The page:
Cognitive Enhancement Strategies: Prevalence and psychophysiological response
Director of Studies: Dr Catharine Montgomery, Second Supervisor: Professor Harry Sumnall, Third Supervisor: Dr Larissa Maier
Summary of PhD:
My programme of research has been developed to investigate substances that have previously been purported to enhance aspects of cognitive function and mood. These drugs, numerous in type and function, have at one time or another been reported to be beneficial to certain indices of cognition, such as: executive function, learning, attention and mood improvement. Broadly speaking, cognitive enhancement drugs are divided into two categories: soft enhancers, drugs that are characterised by the subtlety of their enhancing effects – i.e., herbal supplements and products containing caffeine – and pharmacological enhancers, substances that act more directly on the central nervous system and neurotransmission – i.e., controlled and synthetic drugs.
Study 1 of this programme took the shape of an investigative survey, and launched an online questionnaire across four UK universities to explore the prevalence of perceived cognitive enhancement (PCE) drugs. Intent, predictors and factors associated with use were also investigated, and early analysis indicated that both soft and pharmacological enhancers were used with the intent to improve cognitive function and to act as study aids. Unsurprisingly, soft enhancers were used considerably more (41%) than their pharmacological counterparts (3%), with caffeinated products being the most widely reported (30%). Of interest to this programme, however, and corroborated by research across the UK, was the use of modafinil, a wake promoting novel stimulant which was the most prevalent pharmacological enhancer (2.2%) reported. This is particularly interesting because the mechanisms of action of this drug are still relatively unknown, as are its long-term cognitive, neurological and physiological effects. As a result, stages 2 and 3 of this programme were informed by the lack of knowledge surrounding this substance specifically.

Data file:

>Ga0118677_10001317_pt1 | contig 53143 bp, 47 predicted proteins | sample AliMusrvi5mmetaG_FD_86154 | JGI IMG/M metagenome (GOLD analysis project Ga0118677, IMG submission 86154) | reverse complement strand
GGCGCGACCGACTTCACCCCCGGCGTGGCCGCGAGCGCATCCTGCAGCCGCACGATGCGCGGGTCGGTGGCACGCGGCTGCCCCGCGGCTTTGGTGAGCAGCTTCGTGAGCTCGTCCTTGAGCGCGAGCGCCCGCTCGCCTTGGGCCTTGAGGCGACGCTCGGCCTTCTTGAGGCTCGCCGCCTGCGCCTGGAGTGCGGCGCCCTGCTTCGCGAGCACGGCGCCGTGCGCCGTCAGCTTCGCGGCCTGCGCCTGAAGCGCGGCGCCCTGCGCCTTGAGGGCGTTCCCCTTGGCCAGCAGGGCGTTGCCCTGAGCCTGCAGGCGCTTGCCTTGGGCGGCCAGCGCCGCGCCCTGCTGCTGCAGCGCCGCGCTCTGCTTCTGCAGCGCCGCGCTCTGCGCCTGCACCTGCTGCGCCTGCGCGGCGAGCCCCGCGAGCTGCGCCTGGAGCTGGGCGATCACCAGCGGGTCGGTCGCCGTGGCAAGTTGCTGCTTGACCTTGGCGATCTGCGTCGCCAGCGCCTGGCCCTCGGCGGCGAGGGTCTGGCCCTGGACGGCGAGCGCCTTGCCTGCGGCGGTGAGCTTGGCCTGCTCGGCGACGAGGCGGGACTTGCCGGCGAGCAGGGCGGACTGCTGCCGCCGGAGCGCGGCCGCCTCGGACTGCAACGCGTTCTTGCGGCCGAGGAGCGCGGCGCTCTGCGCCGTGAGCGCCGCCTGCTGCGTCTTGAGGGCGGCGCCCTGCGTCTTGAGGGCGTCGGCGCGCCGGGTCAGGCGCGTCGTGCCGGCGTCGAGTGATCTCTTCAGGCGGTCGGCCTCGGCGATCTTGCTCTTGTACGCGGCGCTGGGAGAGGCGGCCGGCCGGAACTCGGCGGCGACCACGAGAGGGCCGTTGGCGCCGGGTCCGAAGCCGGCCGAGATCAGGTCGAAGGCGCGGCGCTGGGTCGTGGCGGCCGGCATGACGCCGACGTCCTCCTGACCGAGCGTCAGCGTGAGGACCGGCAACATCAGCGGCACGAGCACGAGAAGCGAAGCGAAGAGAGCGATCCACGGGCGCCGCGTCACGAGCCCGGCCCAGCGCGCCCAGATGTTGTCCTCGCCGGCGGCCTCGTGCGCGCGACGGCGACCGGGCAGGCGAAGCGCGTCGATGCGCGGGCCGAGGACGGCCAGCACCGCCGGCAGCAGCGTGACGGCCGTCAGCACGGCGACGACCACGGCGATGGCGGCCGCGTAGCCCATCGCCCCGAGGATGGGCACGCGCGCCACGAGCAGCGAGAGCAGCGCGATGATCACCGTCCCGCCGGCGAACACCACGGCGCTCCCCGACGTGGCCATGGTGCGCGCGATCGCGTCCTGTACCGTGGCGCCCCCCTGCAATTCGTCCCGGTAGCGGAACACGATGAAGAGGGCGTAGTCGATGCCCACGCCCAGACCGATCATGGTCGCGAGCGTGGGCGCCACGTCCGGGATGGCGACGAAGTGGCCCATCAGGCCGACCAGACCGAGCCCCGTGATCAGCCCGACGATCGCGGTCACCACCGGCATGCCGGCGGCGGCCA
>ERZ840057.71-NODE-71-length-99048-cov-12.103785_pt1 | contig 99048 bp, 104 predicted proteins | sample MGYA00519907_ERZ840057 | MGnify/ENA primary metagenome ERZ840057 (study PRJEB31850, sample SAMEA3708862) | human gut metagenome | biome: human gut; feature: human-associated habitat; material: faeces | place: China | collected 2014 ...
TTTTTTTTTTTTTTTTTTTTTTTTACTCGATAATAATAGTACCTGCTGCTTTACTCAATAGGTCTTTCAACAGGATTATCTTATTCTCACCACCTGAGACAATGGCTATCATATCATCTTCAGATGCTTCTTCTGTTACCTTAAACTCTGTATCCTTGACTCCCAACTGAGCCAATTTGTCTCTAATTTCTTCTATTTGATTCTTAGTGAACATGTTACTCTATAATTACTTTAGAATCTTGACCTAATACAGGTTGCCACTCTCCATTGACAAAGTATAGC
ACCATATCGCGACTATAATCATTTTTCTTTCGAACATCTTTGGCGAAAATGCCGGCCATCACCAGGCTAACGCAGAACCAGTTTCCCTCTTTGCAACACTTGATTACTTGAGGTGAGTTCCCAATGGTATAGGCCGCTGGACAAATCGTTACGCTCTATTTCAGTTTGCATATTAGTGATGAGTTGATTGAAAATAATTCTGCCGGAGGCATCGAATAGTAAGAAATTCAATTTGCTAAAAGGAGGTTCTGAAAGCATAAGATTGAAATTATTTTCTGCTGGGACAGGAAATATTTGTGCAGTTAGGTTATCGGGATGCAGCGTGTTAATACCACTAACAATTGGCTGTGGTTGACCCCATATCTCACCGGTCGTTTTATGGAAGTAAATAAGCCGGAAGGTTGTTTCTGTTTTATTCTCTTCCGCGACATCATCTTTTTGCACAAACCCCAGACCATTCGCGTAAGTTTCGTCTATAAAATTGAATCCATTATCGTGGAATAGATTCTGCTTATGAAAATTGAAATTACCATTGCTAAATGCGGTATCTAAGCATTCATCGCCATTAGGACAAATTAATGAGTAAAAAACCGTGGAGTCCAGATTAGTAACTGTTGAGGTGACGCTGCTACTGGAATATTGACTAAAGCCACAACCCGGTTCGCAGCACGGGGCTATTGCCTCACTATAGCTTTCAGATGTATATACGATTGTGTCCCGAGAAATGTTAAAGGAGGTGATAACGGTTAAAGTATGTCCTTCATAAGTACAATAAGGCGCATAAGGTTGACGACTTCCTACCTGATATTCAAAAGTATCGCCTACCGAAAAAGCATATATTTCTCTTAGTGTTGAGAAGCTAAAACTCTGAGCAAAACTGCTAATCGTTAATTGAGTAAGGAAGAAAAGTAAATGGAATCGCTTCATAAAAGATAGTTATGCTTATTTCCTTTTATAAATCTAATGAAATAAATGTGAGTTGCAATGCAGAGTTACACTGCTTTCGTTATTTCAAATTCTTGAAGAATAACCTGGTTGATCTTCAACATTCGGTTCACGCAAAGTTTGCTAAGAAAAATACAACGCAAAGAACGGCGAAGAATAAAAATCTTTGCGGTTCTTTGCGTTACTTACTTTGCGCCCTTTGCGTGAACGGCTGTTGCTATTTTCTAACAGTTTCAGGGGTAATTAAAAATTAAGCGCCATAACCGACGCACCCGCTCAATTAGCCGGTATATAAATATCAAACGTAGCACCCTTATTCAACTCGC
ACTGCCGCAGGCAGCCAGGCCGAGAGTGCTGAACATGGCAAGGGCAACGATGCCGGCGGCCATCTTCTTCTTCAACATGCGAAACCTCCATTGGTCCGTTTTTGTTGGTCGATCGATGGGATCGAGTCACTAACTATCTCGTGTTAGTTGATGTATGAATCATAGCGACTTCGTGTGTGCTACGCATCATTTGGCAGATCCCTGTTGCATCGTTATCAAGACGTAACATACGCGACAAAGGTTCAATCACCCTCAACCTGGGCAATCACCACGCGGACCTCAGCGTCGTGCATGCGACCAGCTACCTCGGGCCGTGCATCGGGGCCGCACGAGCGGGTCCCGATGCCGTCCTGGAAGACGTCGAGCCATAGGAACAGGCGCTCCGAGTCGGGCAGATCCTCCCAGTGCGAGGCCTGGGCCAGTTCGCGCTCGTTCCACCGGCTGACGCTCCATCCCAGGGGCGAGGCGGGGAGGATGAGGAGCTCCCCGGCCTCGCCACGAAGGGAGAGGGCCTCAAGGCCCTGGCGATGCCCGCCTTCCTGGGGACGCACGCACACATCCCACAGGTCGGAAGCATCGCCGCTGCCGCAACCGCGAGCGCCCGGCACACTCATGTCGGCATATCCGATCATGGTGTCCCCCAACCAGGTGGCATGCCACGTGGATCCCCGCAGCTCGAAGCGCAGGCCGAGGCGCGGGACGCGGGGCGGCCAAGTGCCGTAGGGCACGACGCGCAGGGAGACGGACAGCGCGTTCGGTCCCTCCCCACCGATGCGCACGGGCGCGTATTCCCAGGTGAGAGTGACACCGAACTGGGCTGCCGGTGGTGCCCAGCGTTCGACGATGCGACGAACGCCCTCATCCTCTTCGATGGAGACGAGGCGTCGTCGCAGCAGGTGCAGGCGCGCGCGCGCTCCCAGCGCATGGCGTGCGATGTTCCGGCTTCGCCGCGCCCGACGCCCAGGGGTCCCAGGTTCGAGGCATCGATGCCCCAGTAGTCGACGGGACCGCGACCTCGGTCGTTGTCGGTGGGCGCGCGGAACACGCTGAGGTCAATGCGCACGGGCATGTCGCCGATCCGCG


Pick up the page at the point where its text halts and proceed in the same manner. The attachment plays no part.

Study 2, currently in the process of data collection, is investigating cognitive function and haemodynamic response by using functional near-infrared spectroscopy (fNIRS) neuroimaging technology to elucidate the long-term impact of modafinil on homeostasis in the prefrontal cortex.
Study 3 will extend this investigation to examine aspects of physiological functioning in long-term users by assessing heartrate variability, pre-ejection period and blood pressure when participants complete a digitised multi-tasking test designed to load on stress response. Together, both studies aim to assess the impact of long-term modafinil use of cognitive and psychophysiological health.
After completion of my PhD, I hope to go onto postdoctoral research with the eventual aim of obtaining a lectureship at a university, and thus a career in academic research. As my primary area of interest is research in psychopharmacology, my ambition is to build on this field and my investigations into PCE that have already begun with my PhD, so that knowledge and understanding of these drugs can be increased.